North Carolina Department of Health and Human Services reported 55 more COVID-19-related deaths, bringing the total to 10,046 deaths since March 2020. The state also reported 2,786 more COVID-19 cases, bringing the total number of cases reported in the last 11 months above 800,000.

The dual grim milestones come as the state's percentage of positive tests rose to 9.3% as of Sunday, the highest the metric has been in six days.

For the first time in two weeks, North Carolina hospitals reported an increase in patients with COVID-19 in the last 24 hours. On Monday, 2,374 people were hospitalized with the virus, an increase of 35 patients from the day before.

12:05 p.m.
Gilead Sciences, the company that makes remdesivir, announced it would be building a technology hub in Wake County.

The hub will bring 275 new jobs to the area and be part of a $5 million investment in the area.

10:15 a.m.
Walgreens has reported an outage on its COVID-19 vaccine appointment scheduling website Tuesday morning.

The company said in a statement, "We're experiencing a temporary outage on our scheduler/website and apologize for the inconvenience. We're working to resolve the matter as soon as possible."

Users logging onto the website were directed to a page saying "Updates in progress."

The outage comes as U.S. pharmacies such as Walgreens and CVS are getting ready for an additional one million doses of vaccine promised by the White House last week.

5:50 a.m.
Durham County announced plans for a mass vaccination site will have to be put on hold.

The announcement came during Monday's Durham County Commission meeting.

County health officials said they do not have enough COVID-19 vaccine doses to support the mass vaccination site.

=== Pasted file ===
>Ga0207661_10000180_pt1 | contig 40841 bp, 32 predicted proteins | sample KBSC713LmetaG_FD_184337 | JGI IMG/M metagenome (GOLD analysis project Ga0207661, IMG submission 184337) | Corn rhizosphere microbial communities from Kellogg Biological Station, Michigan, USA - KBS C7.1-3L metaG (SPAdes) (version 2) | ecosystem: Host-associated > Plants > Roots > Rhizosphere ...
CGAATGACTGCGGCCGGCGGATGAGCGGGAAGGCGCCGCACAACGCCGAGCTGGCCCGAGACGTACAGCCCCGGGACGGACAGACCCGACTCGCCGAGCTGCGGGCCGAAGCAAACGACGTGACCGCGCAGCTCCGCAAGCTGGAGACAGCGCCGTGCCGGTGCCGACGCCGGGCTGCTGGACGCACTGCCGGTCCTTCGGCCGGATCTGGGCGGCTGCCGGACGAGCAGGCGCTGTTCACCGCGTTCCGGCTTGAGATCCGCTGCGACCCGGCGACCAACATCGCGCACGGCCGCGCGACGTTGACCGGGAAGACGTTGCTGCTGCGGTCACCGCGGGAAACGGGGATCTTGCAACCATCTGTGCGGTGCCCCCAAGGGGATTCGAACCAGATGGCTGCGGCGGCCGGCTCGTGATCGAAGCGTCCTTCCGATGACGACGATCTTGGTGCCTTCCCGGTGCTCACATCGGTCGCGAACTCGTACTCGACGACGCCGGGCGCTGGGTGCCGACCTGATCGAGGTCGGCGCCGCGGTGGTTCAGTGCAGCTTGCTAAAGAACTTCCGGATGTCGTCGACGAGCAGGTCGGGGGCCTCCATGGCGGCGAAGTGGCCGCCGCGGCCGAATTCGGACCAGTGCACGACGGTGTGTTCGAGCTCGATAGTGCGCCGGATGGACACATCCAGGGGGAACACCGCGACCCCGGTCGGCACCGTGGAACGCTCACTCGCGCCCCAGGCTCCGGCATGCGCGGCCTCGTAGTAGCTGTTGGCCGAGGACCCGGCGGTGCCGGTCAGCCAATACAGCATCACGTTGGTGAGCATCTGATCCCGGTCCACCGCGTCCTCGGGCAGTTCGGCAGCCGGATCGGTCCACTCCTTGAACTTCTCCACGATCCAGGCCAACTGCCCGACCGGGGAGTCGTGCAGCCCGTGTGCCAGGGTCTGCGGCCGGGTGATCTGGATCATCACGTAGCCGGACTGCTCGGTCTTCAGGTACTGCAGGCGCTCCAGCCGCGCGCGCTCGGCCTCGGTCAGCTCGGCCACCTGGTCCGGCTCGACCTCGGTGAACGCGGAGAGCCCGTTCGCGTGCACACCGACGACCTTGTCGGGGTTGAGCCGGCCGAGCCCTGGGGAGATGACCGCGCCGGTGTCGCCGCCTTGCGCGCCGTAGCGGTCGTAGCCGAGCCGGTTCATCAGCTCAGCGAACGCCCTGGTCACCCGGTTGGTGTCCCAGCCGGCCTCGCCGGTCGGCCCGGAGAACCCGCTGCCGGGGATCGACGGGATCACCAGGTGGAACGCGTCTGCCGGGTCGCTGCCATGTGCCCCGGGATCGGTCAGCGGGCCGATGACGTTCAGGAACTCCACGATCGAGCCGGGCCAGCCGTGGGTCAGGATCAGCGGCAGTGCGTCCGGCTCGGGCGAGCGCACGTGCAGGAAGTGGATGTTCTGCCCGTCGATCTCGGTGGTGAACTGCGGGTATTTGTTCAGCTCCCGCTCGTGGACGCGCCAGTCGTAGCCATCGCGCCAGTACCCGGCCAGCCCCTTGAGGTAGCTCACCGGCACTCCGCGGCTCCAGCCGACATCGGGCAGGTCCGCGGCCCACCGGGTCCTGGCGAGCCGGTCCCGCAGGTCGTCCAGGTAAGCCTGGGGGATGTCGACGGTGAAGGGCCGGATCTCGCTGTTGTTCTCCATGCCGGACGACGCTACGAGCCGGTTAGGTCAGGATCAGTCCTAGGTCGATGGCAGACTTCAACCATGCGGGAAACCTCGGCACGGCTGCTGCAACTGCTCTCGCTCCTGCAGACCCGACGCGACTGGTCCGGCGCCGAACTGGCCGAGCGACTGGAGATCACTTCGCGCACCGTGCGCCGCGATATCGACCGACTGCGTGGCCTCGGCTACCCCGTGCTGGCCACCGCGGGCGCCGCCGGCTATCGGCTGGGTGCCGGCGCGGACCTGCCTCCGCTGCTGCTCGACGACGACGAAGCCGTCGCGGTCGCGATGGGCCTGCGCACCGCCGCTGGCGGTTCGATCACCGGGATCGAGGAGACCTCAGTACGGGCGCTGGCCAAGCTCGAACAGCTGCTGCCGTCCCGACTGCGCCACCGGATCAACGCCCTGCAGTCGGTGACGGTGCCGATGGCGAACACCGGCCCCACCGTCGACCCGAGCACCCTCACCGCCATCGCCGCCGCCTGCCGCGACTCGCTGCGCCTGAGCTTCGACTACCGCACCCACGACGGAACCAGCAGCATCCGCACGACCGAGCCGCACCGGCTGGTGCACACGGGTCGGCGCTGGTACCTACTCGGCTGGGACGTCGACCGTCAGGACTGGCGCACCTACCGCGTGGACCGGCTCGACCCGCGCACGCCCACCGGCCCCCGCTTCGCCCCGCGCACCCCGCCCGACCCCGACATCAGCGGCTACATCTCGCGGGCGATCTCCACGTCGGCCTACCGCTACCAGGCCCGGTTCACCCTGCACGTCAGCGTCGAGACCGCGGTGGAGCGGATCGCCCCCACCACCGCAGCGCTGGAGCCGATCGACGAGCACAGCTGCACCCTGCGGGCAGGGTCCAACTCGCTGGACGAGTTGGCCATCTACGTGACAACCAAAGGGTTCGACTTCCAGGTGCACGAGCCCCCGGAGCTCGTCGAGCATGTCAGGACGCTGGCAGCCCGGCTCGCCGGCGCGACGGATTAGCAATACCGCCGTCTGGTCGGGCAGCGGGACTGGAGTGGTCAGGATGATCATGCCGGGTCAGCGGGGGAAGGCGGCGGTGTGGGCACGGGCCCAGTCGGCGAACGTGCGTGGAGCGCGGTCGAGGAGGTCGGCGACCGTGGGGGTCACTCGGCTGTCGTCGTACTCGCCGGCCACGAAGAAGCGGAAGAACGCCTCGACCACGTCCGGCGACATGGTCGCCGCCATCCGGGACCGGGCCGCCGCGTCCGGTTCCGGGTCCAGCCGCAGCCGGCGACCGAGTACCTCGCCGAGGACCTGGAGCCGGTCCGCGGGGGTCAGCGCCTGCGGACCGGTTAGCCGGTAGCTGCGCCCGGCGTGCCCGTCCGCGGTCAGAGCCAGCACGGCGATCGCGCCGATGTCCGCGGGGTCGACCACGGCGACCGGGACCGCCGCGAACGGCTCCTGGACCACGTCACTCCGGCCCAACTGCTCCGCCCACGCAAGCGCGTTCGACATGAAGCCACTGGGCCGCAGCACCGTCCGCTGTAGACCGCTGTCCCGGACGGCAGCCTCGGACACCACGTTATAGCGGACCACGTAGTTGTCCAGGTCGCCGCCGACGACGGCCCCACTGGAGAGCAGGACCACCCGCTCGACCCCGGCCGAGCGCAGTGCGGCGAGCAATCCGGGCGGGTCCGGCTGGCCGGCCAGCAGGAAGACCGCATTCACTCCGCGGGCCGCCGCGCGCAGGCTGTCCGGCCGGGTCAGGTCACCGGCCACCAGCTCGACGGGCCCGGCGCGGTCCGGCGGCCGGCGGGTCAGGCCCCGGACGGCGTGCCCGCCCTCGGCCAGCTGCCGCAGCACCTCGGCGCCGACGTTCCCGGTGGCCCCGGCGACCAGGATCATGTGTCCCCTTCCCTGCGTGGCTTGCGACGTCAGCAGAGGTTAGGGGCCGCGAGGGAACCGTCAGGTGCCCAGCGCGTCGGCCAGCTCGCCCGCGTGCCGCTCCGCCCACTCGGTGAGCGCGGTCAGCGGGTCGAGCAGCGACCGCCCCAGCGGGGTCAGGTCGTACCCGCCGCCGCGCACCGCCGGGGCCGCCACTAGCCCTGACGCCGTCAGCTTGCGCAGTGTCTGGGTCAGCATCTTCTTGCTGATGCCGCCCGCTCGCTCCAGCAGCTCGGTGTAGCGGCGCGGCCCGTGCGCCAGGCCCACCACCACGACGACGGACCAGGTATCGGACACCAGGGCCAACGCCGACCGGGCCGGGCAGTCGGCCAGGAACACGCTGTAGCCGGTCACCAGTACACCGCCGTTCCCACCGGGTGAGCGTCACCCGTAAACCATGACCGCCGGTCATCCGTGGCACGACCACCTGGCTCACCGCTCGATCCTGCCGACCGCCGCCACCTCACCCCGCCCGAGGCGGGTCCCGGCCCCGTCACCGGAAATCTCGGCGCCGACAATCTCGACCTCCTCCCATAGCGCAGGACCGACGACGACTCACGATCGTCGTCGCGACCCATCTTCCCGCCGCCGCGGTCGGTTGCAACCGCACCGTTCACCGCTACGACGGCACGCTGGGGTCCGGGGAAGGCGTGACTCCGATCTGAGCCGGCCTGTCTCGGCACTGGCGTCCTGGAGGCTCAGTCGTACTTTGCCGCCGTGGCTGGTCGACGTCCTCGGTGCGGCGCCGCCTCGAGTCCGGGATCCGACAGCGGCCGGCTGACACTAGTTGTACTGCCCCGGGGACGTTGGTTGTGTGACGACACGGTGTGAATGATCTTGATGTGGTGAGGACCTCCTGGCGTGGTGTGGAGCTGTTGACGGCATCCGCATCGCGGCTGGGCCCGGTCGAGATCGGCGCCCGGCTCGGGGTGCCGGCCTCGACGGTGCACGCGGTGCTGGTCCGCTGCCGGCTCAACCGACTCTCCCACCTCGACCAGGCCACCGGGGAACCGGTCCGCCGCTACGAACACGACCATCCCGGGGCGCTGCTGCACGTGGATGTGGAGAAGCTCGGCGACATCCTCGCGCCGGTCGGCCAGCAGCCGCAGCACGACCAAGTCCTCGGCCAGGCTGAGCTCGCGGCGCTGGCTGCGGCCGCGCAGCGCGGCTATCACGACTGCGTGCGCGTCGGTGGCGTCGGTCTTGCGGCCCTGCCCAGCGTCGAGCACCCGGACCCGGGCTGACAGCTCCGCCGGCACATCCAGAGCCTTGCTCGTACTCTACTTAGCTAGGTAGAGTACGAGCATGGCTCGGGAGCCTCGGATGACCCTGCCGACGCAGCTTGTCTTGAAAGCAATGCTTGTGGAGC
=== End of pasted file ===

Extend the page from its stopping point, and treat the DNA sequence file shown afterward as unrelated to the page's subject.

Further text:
"I am confident when supplies become more robust, that is going to go back on," Durham County Health Director Rodney Jenkins said.

Gov. Roy Cooper is scheduled to give another COVID-19 update starting at 2 p.m. Tuesday.

Cooper will be joined by state health officials to talk about the next steps in the race to vaccinate you and your loved ones against COVID-19.

That comes as Walgreens begins booking appointments ahead of the arrival of its first doses of the vaccine.

Walgreens plans to send out 1 million doses to its locations across the country, including 31,000 to 300 stores in North Carolina. The doses should arrive Thursday and vaccinations could begin as early as Friday.

Appointments are only available to those eligible according to NCDHHS's current vaccine group. For now, that includes healthcare workers and people 65 or older.

If you qualify, go to to sign up for an appointment.

Meanwhile, students are getting ready to return to the classroom in Wake County. WCPSS laid out new lunchtime changes meant to help slow the spread of the virus.

All students and staff will be required to sit six feet apart while eating and drinking. To accommodate, some students will eat in the cafeteria, while others will eat in classrooms.

Schools are also designating areas where students can remove their masks to take water breaks throughout the day.

All this comes as North Carolina continues to see improvements to key COVID-19 metrics.

For the 13th straight day, fewer people are in hospitals being treated for the virus. The percentage of tests coming back positive was at 8.6%, which is higher than the last couple days but lower than last week.

10:30 p.m.
Duke has reported a COVID-19 cluster connected to an off-campus birthday party at BullHouse Apartments on East Pettigrew Street.

4:35 p.m.
The Atlantic Coast Conference announced that the Miami at North Carolina men's basketball game will be postponed. The game was supposed to be played tonight at 7 p.m.

The postponement follows "a meeting of personnel from both schools, who mutually concluded the game could not move forward."